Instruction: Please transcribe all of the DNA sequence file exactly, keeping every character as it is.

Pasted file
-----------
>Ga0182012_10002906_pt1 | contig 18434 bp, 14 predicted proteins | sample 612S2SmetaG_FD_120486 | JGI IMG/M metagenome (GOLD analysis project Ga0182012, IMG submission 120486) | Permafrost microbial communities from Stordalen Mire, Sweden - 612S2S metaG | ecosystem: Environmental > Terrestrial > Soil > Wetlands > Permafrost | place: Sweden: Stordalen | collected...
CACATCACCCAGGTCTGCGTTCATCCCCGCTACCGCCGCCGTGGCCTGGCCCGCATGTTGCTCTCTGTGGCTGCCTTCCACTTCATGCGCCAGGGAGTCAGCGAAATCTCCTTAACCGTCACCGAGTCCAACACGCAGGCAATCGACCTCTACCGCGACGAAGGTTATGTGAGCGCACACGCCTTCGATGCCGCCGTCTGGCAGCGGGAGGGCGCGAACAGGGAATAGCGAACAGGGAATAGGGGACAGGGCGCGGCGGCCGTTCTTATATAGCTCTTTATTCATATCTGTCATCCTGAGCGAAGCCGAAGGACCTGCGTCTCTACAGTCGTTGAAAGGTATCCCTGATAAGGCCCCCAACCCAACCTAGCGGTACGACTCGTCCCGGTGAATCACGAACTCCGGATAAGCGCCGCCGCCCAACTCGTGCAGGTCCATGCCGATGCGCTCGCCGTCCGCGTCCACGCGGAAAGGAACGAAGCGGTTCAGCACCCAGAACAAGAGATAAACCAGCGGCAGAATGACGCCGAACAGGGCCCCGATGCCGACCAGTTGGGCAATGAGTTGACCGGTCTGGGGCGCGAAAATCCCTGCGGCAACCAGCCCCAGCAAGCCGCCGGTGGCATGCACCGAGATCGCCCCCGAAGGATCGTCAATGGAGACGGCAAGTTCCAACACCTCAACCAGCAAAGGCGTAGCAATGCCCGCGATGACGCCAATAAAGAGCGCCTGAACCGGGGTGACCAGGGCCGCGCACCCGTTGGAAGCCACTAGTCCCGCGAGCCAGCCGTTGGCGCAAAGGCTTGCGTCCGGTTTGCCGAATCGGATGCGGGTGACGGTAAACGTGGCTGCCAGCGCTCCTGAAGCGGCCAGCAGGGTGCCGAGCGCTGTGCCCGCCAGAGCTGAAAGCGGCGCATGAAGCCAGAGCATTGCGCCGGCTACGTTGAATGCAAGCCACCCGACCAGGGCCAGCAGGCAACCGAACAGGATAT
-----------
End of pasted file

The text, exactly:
>Ga0182012_10002906_pt1 | contig 18434 bp, 14 predicted proteins | sample 612S2SmetaG_FD_120486 | JGI IMG/M metagenome (GOLD analysis project Ga0182012, IMG submission 120486) | Permafrost microbial communities from Stordalen Mire, Sweden - 612S2S metaG | ecosystem: Environmental > Terrestrial > Soil > Wetlands > Permafrost | place: Sweden: Stordalen | collected...
CACATCACCCAGGTCTGCGTTCATCCCCGCTACCGCCGCCGTGGCCTGGCCCGCATGTTGCTCTCTGTGGCTGCCTTCCACTTCATGCGCCAGGGAGTCAGCGAAATCTCCTTAACCGTCACCGAGTCCAACACGCAGGCAATCGACCTCTACCGCGACGAAGGTTATGTGAGCGCACACGCCTTCGATGCCGCCGTCTGGCAGCGGGAGGGCGCGAACAGGGAATAGCGAACAGGGAATAGGGGACAGGGCGCGGCGGCCGTTCTTATATAGCTCTTTATTCATATCTGTCATCCTGAGCGAAGCCGAAGGACCTGCGTCTCTACAGTCGTTGAAAGGTATCCCTGATAAGGCCCCCAACCCAACCTAGCGGTACGACTCGTCCCGGTGAATCACGAACTCCGGATAAGCGCCGCCGCCCAACTCGTGCAGGTCCATGCCGATGCGCTCGCCGTCCGCGTCCACGCGGAAAGGAACGAAGCGGTTCAGCACCCAGAACAAGAGATAAACCAGCGGCAGAATGACGCCGAACAGGGCCCCGATGCCGACCAGTTGGGCAATGAGTTGACCGGTCTGGGGCGCGAAAATCCCTGCGGCAACCAGCCCCAGCAAGCCGCCGGTGGCATGCACCGAGATCGCCCCCGAAGGATCGTCAATGGAGACGGCAAGTTCCAACACCTCAACCAGCAAAGGCGTAGCAATGCCCGCGATGACGCCAATAAAGAGCGCCTGAACCGGGGTGACCAGGGCCGCGCACCCGTTGGAAGCCACTAGTCCCGCGAGCCAGCCGTTGGCGCAAAGGCTTGCGTCCGGTTTGCCGAATCGGATGCGGGTGACGGTAAACGTGGCTGCCAGCGCTCCTGAAGCGGCCAGCAGGGTGCCGAGCGCTGTGCCCGCCAGAGCTGAAAGCGGCGCATGAAGCCAGAGCATTGCGCCGGCTACGTTGAATGCAAGCCACCCGACCAGGGCCAGCAGGCAACCGAACAGGATAT